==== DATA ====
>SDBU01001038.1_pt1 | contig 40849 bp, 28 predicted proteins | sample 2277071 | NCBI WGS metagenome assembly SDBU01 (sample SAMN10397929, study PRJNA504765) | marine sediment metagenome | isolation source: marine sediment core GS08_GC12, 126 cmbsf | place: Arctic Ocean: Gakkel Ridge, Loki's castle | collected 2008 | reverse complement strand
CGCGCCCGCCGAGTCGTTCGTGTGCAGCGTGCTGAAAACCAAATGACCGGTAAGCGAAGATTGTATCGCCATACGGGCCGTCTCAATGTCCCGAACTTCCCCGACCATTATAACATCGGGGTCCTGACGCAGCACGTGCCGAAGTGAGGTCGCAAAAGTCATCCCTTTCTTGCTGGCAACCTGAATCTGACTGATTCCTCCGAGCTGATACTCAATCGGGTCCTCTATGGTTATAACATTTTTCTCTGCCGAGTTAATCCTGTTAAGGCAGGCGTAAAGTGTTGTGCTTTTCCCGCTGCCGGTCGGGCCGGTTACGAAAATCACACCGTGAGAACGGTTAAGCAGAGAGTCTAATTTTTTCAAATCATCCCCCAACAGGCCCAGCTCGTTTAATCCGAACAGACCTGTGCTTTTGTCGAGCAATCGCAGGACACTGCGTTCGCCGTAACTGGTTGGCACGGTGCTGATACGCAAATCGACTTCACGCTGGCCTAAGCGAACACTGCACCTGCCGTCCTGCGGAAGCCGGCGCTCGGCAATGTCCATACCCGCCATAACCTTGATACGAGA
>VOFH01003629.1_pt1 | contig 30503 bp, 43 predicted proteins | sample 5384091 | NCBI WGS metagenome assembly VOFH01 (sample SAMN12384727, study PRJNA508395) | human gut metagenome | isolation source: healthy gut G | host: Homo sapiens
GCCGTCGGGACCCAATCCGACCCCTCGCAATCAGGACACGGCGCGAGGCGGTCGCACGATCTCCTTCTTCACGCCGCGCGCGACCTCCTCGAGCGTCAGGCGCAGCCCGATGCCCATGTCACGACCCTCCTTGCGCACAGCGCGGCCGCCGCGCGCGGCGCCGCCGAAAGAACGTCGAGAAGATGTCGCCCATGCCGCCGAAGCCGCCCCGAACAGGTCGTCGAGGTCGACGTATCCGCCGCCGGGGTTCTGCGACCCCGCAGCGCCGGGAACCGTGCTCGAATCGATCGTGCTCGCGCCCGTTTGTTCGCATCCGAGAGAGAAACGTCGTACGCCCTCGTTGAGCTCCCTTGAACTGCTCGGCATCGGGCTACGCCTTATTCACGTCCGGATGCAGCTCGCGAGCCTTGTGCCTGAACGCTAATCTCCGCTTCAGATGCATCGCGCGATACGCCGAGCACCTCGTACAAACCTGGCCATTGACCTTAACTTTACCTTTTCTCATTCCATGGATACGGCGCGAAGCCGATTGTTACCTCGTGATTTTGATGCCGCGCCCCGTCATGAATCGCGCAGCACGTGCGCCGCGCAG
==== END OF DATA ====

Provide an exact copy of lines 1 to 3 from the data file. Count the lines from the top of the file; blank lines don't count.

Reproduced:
>SDBU01001038.1_pt1 | contig 40849 bp, 28 predicted proteins | sample 2277071 | NCBI WGS metagenome assembly SDBU01 (sample SAMN10397929, study PRJNA504765) | marine sediment metagenome | isolation source: marine sediment core GS08_GC12, 126 cmbsf | place: Arctic Ocean: Gakkel Ridge, Loki's castle | collected 2008 | reverse complement strand
CGCGCCCGCCGAGTCGTTCGTGTGCAGCGTGCTGAAAACCAAATGACCGGTAAGCGAAGATTGTATCGCCATACGGGCCGTCTCAATGTCCCGAACTTCCCCGACCATTATAACATCGGGGTCCTGACGCAGCACGTGCCGAAGTGAGGTCGCAAAAGTCATCCCTTTCTTGCTGGCAACCTGAATCTGACTGATTCCTCCGAGCTGATACTCAATCGGGTCCTCTATGGTTATAACATTTTTCTCTGCCGAGTTAATCCTGTTAAGGCAGGCGTAAAGTGTTGTGCTTTTCCCGCTGCCGGTCGGGCCGGTTACGAAAATCACACCGTGAGAACGGTTAAGCAGAGAGTCTAATTTTTTCAAATCATCCCCCAACAGGCCCAGCTCGTTTAATCCGAACAGACCTGTGCTTTTGTCGAGCAATCGCAGGACACTGCGTTCGCCGTAACTGGTTGGCACGGTGCTGATACGCAAATCGACTTCACGCTGGCCTAAGCGAACACTGCACCTGCCGTCCTGCGGAAGCCGGCGCTCGGCAATGTCCATACCCGCCATAACCTTGATACGAGA
>VOFH01003629.1_pt1 | contig 30503 bp, 43 predicted proteins | sample 5384091 | NCBI WGS metagenome assembly VOFH01 (sample SAMN12384727, study PRJNA508395) | human gut metagenome | isolation source: healthy gut G | host: Homo sapiens